A little while back, I attempted to read a book called Sherlock Holmes and the Needle's Eye: The World's Greatest Detective Tackles the Bible's Ultimate Mysteries, by Len Bailey. I had received a free copy of the book from the blogger program that used to be called Booksneeze.com. (They are now called BookLook Bloggers.) The idea behind the program is, bloggers receive free books or ebooks, in exchange for writing a review on their blog and on a commercial site (such as Amazon.com). I'm afraid I never wrote that review, because I simply could not get through this awful book.
The basic premise, as described in the publisher's own blurb, is this: "The detective and the doctor travel back in time with the help of a Moriarty-designed time machine to investigate ten Bible destinations, unlocking clues to ten Bible mysteries." Some readers may say right off the bat, "Sounds awful...why would you read it?" Good question. I'm interested in the Bible, I'm interested in Sherlock Holmes (I write blogs on both subjects)...the book combines a couple of my main interests. I soon regretted my decision.
Even if we agree to suspend disbelief concerning the "time machine" portion of the plot AND expand that suspension of disbelief to accept the idea that Holmes and Watson would be able to understand what was going on in an ancient culture in an ancient language...even if we agree to those pretty big "ifs," the Holmes and Watson portrayed in the pages of Bailey's book are almost completely unlike the characters created by Arthur Conan Doyle. Holmes and Watson are quoting Scripture left and right, speaking in a slightly Anglicized version of typical modern evangelical "Christianese." Meanwhile, the book purports to be "solving" Biblical mysteries such as "Why did David choose five stones?" or "What did Jesus write on the ground in John 8?" I question the necessity of answering such questions, and I am highly skeptical of any Bible study which purports to have "deduced" the answers to said questions.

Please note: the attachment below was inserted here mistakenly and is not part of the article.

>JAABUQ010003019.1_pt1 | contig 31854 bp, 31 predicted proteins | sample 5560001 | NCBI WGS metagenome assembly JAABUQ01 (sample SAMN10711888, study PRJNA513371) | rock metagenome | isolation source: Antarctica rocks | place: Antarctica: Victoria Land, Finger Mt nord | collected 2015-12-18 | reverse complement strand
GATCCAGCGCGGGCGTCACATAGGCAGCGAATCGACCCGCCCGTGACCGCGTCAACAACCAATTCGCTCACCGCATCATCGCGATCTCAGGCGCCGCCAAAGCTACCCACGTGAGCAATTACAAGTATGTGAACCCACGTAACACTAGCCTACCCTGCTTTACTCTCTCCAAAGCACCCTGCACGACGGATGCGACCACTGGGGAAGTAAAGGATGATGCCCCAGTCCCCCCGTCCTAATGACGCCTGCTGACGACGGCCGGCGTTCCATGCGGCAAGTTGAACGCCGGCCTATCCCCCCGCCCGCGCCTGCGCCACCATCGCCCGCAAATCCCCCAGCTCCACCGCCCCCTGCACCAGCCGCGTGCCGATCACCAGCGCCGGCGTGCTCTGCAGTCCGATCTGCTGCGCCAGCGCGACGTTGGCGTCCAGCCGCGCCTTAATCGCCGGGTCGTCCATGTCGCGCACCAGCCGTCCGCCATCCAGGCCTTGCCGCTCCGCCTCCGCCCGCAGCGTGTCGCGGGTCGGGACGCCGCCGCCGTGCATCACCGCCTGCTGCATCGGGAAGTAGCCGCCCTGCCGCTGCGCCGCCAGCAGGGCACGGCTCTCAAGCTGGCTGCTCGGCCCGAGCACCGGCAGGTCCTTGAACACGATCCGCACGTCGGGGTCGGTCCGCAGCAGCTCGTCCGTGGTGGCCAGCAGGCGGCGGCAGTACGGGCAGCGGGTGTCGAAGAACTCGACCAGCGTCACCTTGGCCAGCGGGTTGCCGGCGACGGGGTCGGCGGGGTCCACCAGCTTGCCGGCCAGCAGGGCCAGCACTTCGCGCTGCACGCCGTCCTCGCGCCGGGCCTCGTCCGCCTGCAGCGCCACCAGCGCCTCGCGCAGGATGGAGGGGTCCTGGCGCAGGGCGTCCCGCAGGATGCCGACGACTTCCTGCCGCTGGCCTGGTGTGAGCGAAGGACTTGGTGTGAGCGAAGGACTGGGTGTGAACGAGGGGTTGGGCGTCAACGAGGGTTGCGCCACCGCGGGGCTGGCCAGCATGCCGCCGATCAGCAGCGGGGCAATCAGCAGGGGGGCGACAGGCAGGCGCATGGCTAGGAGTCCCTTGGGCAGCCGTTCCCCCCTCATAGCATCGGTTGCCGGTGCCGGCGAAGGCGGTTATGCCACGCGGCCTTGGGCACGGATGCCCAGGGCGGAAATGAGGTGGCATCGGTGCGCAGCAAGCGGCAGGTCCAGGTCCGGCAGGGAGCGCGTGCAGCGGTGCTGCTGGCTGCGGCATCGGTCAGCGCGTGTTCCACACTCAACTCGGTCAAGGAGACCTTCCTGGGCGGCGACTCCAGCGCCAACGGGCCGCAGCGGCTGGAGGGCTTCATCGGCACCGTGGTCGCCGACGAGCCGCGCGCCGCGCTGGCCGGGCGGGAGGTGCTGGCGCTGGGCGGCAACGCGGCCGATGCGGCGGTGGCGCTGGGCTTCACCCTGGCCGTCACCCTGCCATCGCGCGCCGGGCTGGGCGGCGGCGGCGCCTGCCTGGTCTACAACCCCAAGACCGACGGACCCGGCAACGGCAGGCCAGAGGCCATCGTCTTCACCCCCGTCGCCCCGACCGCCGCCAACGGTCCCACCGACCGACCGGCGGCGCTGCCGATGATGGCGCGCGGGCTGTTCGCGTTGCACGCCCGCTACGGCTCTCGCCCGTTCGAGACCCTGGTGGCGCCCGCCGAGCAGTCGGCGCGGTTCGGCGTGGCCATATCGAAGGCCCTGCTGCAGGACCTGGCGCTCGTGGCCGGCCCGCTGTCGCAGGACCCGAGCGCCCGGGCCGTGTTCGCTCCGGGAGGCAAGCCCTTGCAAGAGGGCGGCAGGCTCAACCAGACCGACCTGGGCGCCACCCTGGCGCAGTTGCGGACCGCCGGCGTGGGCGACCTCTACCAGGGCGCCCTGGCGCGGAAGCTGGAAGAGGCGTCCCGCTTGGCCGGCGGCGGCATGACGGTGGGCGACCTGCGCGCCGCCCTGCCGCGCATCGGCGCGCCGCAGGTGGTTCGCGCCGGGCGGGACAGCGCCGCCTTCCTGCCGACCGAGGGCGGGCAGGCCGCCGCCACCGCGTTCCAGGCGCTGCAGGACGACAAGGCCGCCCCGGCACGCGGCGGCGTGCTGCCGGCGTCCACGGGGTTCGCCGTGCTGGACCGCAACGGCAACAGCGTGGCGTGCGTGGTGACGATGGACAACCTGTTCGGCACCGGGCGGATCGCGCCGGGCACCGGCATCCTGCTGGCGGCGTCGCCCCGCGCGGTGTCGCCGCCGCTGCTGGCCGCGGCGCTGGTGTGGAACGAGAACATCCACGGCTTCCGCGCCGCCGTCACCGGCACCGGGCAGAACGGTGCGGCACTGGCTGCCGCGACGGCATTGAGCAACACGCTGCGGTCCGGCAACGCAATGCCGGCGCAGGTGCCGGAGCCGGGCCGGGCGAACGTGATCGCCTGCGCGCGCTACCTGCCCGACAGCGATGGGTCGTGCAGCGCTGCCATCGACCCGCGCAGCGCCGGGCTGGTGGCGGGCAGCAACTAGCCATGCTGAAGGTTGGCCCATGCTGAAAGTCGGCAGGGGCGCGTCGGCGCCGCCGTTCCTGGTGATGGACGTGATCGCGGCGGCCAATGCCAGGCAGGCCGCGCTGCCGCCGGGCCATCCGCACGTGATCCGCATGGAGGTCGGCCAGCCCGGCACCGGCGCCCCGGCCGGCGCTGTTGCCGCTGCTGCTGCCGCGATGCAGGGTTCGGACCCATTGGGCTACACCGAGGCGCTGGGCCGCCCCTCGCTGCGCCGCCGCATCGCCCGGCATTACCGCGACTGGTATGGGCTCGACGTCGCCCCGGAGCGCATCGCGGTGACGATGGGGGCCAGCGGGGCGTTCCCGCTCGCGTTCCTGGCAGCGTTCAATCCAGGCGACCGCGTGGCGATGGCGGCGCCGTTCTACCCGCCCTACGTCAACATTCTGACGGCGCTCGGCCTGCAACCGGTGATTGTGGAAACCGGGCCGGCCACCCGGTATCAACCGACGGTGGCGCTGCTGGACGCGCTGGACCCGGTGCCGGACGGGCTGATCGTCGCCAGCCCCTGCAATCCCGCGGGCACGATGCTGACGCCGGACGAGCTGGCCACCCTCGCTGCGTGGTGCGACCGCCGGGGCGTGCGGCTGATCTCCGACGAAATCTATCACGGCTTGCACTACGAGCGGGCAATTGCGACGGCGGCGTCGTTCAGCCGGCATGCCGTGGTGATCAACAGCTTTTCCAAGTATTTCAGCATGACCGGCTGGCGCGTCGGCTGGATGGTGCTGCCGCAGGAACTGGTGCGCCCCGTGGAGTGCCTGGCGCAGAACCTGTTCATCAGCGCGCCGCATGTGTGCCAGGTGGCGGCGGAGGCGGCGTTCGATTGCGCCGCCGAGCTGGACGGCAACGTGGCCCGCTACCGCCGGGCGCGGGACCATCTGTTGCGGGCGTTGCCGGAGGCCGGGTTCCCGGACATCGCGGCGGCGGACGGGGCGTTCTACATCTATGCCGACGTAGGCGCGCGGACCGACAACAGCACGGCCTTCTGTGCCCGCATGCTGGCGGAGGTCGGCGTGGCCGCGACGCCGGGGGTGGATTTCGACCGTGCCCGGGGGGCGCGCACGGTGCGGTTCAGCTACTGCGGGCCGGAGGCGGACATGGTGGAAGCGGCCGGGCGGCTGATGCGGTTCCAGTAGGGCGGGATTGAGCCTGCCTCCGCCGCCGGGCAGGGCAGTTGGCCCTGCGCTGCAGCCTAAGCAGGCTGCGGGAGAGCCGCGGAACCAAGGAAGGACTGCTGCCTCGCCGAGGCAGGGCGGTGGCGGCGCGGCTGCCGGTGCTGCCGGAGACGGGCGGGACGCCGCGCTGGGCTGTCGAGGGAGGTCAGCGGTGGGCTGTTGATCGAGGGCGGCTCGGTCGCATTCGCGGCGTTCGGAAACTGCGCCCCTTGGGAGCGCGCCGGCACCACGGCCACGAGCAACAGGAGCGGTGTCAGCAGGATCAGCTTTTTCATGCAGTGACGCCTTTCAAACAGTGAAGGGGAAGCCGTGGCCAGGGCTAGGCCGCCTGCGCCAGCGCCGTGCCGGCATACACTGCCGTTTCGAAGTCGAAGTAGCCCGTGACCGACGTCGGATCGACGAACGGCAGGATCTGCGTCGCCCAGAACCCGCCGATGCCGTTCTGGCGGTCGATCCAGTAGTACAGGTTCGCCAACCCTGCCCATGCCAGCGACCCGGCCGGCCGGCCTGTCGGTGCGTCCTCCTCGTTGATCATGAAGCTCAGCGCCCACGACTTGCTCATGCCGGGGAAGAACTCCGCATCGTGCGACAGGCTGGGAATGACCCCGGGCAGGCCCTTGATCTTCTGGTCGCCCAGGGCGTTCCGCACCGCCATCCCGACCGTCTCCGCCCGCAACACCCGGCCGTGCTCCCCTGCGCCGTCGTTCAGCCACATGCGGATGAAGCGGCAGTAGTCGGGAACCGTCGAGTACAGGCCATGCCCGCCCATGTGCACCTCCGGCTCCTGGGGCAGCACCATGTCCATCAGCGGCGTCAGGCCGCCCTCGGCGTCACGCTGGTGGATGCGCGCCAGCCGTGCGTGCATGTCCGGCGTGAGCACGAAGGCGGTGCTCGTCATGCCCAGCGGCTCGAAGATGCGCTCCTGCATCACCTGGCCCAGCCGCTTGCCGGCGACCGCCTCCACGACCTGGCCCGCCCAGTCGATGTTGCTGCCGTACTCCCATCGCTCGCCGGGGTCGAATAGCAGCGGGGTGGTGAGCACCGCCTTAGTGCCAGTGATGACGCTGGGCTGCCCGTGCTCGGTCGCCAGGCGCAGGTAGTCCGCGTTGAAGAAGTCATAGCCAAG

The amazing thing to me is that I have read several very positive reviews of the book on Goodreads and Amazon.com. Even more amazing is that at least one positive review came from a person who was avowedly not a Christian. I expect fans of Christian literature to be a bit undiscriminating when they read Christian literature: I've encountered such things too many times before to be surprised by that. But I did not expect a non-Christian Holmes fan to actually enjoy what I found painful to read, both from a Sherlockian viewpoint and from a Christian viewpoint.
I am interested in knowing if any of my readers have encountered Sherlock Holmes and the Needle's Eye, and if so, what they thought of it. Meanwhile, it may interest readers to see this article on Huffington Post by the author Len Bailey, in which he explains why he decided to use Doyle's characters for his book. I'm still not convinced, but at least he seems to have thought it out.
I'm a stay-at-home dad, and Director of Music Ministries at a United Methodist Church in Mt. Juliet, TN. And a longtime fan of Sherlock Holmes.